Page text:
vascular plants
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2024 ◽  
Vol 84 ◽  
Author(s):  
M. Irfan ◽  
G. Jan ◽  
W. Murad ◽  
F. G. Jan ◽  
A. Rauf ◽  
...  

Abstract Ferns are often used by indigenous people in Khyber Pakhtunkhwa, Pakistan. This study was designed to collect the ethnomedicinal and traditional knowledge of these locals about this group of vascular plants. Forty taxa belong to nineteen genera and ten families are used in the treatment of different diseases. The Pteridaceae was the most representative family with twelve taxa (30%), followed by Athyriaceae and Dryopteridaceae with six taxa each (30%), and Thelypteridaceae with five taxa (12.5%). Regarding the genera, Adiantum, Asplenium and Dryopteris ranked first with four taxa each (30%), followed by Aleuritopteris, Diplazium, Pteris and Equisetum with three taxa each (30%), followed by Athyrium, Oeosporangium, Polystichum and Pseudophegopteris with two taxa each (20%). These taxa were commonly used in the treatment of respiratory disorders i.e. asthma, bronchitis, emphysema, pneumonia; intestinal ulcer, stomach, urinary ailments and skin disorders by the methods of decoction and infusion. Traditional knowledge about ethnomedicinal plants is a valuable and essential source for the discovery of allopathic, herbal and homeopathic medicines.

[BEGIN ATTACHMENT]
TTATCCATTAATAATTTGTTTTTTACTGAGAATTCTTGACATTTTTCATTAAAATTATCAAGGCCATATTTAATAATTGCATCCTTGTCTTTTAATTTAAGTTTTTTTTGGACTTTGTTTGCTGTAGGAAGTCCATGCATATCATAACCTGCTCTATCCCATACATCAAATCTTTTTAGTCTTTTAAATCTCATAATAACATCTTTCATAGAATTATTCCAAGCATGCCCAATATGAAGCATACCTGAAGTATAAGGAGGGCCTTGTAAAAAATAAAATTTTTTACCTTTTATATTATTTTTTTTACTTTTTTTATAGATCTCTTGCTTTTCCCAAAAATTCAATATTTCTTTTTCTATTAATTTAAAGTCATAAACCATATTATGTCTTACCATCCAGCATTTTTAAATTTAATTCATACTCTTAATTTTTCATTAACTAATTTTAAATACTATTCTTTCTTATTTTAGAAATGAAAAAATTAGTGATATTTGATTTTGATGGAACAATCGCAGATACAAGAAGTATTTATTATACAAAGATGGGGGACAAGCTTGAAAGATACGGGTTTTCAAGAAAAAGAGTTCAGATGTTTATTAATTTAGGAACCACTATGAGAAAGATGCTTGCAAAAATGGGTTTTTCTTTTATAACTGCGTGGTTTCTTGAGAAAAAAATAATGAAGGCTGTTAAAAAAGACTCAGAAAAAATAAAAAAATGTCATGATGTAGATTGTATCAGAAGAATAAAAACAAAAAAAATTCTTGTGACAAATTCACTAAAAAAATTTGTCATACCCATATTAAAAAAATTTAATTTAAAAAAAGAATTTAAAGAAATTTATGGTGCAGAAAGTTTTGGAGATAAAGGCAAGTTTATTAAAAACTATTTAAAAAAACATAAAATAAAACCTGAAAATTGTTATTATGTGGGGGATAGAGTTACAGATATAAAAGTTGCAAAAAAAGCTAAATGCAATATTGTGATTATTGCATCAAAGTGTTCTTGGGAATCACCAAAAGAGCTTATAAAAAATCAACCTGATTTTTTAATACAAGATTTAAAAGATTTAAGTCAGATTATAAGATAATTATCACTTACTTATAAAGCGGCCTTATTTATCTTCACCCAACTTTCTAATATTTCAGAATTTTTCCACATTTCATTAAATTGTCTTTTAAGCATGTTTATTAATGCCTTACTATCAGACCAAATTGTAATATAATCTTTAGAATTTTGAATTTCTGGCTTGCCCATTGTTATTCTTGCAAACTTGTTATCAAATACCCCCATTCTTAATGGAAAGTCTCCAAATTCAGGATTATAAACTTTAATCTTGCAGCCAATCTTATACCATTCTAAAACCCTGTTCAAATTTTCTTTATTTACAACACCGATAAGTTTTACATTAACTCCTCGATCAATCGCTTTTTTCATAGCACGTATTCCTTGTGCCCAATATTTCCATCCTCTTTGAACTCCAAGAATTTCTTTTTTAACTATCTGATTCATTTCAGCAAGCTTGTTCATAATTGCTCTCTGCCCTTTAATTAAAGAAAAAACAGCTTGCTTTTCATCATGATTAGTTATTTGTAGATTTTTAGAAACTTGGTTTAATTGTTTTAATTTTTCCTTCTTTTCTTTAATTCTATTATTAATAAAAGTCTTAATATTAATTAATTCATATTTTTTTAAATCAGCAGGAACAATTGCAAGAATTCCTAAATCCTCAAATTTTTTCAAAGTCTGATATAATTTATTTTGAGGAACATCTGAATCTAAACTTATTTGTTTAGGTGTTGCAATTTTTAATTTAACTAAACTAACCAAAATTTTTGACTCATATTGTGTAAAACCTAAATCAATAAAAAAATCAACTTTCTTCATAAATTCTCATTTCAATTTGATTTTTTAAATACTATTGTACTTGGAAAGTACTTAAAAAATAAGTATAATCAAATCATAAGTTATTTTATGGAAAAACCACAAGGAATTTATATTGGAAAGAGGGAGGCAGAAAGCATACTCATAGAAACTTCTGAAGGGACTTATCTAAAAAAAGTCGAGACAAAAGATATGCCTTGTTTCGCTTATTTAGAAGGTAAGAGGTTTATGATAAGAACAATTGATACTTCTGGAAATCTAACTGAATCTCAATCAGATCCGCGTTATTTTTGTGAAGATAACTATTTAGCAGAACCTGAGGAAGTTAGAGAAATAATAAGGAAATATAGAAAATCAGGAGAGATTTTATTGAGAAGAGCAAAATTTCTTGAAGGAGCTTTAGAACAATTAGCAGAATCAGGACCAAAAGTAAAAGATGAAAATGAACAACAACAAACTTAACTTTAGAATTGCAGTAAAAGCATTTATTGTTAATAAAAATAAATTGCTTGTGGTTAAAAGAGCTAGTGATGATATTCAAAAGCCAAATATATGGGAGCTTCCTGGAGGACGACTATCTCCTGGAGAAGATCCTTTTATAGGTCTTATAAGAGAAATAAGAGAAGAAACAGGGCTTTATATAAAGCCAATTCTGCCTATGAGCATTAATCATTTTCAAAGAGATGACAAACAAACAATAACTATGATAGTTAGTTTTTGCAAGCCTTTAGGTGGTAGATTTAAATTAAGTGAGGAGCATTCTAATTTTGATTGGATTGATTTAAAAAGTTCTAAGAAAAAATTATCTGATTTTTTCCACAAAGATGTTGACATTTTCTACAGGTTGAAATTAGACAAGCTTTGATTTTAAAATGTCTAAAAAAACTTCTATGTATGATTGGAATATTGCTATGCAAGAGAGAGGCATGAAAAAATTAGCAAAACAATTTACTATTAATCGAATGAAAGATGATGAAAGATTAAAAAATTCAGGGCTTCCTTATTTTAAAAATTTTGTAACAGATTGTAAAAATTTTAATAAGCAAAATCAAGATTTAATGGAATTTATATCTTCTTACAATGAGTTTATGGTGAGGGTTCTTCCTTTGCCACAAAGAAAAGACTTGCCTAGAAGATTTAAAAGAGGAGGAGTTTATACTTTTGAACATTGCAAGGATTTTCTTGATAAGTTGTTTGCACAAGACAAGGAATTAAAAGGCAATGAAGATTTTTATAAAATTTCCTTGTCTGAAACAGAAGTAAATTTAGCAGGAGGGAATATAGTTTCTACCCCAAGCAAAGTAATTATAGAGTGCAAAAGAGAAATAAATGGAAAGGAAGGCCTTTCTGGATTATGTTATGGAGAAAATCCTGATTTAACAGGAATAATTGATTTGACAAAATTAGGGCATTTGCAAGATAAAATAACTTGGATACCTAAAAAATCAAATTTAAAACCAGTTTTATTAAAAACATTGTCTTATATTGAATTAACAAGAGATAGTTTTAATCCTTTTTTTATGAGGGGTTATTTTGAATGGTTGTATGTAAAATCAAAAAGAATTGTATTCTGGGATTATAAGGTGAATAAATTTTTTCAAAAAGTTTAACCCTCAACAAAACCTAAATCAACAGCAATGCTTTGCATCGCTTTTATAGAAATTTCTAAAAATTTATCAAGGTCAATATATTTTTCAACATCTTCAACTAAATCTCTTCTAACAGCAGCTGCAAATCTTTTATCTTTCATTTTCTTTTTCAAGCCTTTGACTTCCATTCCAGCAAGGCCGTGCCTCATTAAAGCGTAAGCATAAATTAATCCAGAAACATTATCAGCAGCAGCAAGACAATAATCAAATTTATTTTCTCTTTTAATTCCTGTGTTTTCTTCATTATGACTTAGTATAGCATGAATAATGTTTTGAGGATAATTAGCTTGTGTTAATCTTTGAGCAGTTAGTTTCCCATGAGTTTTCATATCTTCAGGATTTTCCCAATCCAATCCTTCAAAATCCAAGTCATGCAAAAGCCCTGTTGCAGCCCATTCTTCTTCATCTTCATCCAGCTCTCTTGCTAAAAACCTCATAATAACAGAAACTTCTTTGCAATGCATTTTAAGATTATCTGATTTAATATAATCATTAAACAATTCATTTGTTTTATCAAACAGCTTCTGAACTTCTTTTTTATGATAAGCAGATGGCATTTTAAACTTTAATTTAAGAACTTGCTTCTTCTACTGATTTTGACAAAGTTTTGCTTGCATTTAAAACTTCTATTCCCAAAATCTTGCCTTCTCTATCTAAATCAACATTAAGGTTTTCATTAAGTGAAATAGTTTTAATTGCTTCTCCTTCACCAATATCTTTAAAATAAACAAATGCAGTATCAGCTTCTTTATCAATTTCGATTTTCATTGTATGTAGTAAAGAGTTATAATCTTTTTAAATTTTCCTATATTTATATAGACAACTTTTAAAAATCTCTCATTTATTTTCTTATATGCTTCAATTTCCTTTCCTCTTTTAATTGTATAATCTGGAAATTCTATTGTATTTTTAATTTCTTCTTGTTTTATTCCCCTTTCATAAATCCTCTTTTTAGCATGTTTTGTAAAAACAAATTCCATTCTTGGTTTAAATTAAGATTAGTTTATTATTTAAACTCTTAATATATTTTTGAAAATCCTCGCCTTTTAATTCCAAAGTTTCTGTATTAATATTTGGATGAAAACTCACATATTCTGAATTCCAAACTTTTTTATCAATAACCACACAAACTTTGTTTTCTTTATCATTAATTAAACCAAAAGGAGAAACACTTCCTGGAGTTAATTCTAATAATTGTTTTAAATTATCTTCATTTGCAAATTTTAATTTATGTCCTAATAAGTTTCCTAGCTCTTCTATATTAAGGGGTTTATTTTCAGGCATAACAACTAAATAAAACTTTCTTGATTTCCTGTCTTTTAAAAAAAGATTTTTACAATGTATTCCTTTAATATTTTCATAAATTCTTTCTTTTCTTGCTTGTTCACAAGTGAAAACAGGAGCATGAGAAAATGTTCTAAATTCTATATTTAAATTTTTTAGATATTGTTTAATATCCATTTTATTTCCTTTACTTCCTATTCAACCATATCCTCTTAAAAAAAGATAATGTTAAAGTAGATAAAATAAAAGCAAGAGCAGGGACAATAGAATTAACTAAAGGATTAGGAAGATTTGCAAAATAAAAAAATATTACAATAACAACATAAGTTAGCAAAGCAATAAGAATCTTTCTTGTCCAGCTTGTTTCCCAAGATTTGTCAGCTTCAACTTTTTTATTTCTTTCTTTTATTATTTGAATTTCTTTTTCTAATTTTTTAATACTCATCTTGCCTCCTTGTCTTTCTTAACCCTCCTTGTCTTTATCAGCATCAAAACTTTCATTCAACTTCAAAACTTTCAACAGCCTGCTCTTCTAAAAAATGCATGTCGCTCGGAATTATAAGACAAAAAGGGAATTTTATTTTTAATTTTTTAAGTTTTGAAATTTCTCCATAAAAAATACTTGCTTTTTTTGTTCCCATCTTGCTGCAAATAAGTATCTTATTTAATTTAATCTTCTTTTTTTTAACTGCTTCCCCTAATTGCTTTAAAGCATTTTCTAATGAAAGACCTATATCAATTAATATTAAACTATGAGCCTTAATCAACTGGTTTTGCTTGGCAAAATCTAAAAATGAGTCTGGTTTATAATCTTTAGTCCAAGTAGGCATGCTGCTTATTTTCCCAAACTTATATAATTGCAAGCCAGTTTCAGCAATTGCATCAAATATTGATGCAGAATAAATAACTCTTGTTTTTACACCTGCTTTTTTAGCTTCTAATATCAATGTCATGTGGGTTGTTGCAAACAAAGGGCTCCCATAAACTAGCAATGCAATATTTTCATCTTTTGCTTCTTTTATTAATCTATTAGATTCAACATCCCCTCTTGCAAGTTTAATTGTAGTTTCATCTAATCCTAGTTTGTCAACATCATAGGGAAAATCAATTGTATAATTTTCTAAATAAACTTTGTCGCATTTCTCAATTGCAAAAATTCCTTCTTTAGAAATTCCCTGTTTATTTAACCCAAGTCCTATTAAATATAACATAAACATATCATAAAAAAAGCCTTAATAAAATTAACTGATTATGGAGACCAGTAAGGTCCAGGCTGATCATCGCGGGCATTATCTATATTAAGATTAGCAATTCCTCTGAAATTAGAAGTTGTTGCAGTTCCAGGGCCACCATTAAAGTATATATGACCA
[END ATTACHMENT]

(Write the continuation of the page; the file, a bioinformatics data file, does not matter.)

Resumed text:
Biomolecules ◽  
2022 ◽  
Vol 12 (1) ◽  
pp. 136
Author(s):  
David Stenitzer ◽  
Réka Mócsai ◽  
Harald Zechmeister ◽  
Ralf Reski ◽  
Eva L. Decker ◽  
...